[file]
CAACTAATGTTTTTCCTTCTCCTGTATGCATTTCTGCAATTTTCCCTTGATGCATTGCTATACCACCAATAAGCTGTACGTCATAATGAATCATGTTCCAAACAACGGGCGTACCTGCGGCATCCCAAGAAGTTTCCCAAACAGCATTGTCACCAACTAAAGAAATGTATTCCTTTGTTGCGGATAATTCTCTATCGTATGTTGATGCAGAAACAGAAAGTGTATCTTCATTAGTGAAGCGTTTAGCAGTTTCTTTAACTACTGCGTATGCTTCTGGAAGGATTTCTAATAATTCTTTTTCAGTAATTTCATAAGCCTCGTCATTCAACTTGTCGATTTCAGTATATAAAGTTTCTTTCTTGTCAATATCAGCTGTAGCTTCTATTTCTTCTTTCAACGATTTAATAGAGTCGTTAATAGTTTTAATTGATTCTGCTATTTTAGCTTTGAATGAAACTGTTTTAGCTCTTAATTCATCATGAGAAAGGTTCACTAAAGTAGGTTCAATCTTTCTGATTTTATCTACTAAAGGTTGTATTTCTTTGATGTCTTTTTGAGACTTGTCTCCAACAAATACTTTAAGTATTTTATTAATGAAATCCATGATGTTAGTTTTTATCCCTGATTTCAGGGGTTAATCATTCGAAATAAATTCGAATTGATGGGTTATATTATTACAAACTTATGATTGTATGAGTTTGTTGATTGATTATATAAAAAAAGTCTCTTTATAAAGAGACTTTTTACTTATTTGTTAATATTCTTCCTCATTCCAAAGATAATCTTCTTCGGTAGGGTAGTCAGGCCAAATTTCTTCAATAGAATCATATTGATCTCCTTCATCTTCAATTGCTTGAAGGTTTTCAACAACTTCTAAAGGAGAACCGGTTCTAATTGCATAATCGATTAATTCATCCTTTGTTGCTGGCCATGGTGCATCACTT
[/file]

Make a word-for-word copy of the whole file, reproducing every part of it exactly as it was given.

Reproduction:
CAACTAATGTTTTTCCTTCTCCTGTATGCATTTCTGCAATTTTCCCTTGATGCATTGCTATACCACCAATAAGCTGTACGTCATAATGAATCATGTTCCAAACAACGGGCGTACCTGCGGCATCCCAAGAAGTTTCCCAAACAGCATTGTCACCAACTAAAGAAATGTATTCCTTTGTTGCGGATAATTCTCTATCGTATGTTGATGCAGAAACAGAAAGTGTATCTTCATTAGTGAAGCGTTTAGCAGTTTCTTTAACTACTGCGTATGCTTCTGGAAGGATTTCTAATAATTCTTTTTCAGTAATTTCATAAGCCTCGTCATTCAACTTGTCGATTTCAGTATATAAAGTTTCTTTCTTGTCAATATCAGCTGTAGCTTCTATTTCTTCTTTCAACGATTTAATAGAGTCGTTAATAGTTTTAATTGATTCTGCTATTTTAGCTTTGAATGAAACTGTTTTAGCTCTTAATTCATCATGAGAAAGGTTCACTAAAGTAGGTTCAATCTTTCTGATTTTATCTACTAAAGGTTGTATTTCTTTGATGTCTTTTTGAGACTTGTCTCCAACAAATACTTTAAGTATTTTATTAATGAAATCCATGATGTTAGTTTTTATCCCTGATTTCAGGGGTTAATCATTCGAAATAAATTCGAATTGATGGGTTATATTATTACAAACTTATGATTGTATGAGTTTGTTGATTGATTATATAAAAAAAGTCTCTTTATAAAGAGACTTTTTACTTATTTGTTAATATTCTTCCTCATTCCAAAGATAATCTTCTTCGGTAGGGTAGTCAGGCCAAATTTCTTCAATAGAATCATATTGATCTCCTTCATCTTCAATTGCTTGAAGGTTTTCAACAACTTCTAAAGGAGAACCGGTTCTAATTGCATAATCGATTAATTCATCCTTTGTTGCTGGCCATGGTGCATCACTT